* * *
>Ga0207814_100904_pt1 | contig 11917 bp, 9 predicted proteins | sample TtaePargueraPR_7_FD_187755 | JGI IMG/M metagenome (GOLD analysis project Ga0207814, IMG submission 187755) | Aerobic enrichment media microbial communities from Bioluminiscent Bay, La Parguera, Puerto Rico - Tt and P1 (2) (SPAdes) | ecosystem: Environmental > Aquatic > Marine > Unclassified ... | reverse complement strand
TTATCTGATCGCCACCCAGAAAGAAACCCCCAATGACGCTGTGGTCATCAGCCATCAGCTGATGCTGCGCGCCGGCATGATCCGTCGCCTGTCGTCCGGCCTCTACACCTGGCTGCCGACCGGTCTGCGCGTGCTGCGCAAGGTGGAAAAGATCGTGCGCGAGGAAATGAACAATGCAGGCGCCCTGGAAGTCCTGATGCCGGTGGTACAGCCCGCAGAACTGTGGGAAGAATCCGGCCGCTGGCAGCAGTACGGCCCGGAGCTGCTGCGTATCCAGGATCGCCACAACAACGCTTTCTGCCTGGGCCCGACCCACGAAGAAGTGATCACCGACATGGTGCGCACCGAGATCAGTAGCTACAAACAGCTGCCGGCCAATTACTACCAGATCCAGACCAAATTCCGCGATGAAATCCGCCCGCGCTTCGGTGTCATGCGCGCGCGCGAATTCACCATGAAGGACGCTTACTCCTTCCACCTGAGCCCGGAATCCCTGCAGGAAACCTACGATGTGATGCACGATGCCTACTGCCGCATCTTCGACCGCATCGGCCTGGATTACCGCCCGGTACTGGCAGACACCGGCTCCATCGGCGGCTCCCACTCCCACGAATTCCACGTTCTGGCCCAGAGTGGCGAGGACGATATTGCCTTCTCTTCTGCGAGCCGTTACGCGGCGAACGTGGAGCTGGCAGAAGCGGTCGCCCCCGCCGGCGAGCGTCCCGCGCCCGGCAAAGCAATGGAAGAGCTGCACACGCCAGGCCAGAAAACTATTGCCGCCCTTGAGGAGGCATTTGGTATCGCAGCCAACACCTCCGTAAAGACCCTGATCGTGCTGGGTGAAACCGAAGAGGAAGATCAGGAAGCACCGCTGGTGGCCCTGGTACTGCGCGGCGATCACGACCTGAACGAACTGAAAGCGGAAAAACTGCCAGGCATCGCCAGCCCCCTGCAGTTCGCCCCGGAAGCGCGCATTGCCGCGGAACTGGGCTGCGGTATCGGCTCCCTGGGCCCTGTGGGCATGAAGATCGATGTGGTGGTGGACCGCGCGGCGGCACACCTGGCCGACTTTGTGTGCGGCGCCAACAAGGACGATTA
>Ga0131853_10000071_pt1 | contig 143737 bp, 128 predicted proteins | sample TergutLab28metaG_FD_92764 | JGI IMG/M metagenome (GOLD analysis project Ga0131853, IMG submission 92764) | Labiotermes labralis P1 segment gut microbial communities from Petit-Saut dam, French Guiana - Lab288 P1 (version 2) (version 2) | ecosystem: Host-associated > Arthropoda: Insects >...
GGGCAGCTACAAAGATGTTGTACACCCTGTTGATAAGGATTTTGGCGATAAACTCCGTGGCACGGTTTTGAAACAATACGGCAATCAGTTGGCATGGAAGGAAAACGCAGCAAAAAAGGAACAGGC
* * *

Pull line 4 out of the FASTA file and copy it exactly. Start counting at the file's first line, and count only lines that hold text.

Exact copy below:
GGGCAGCTACAAAGATGTTGTACACCCTGTTGATAAGGATTTTGGCGATAAACTCCGTGGCACGGTTTTGAAACAATACGGCAATCAGTTGGCATGGAAGGAAAACGCAGCAAAAAAGGAACAGGC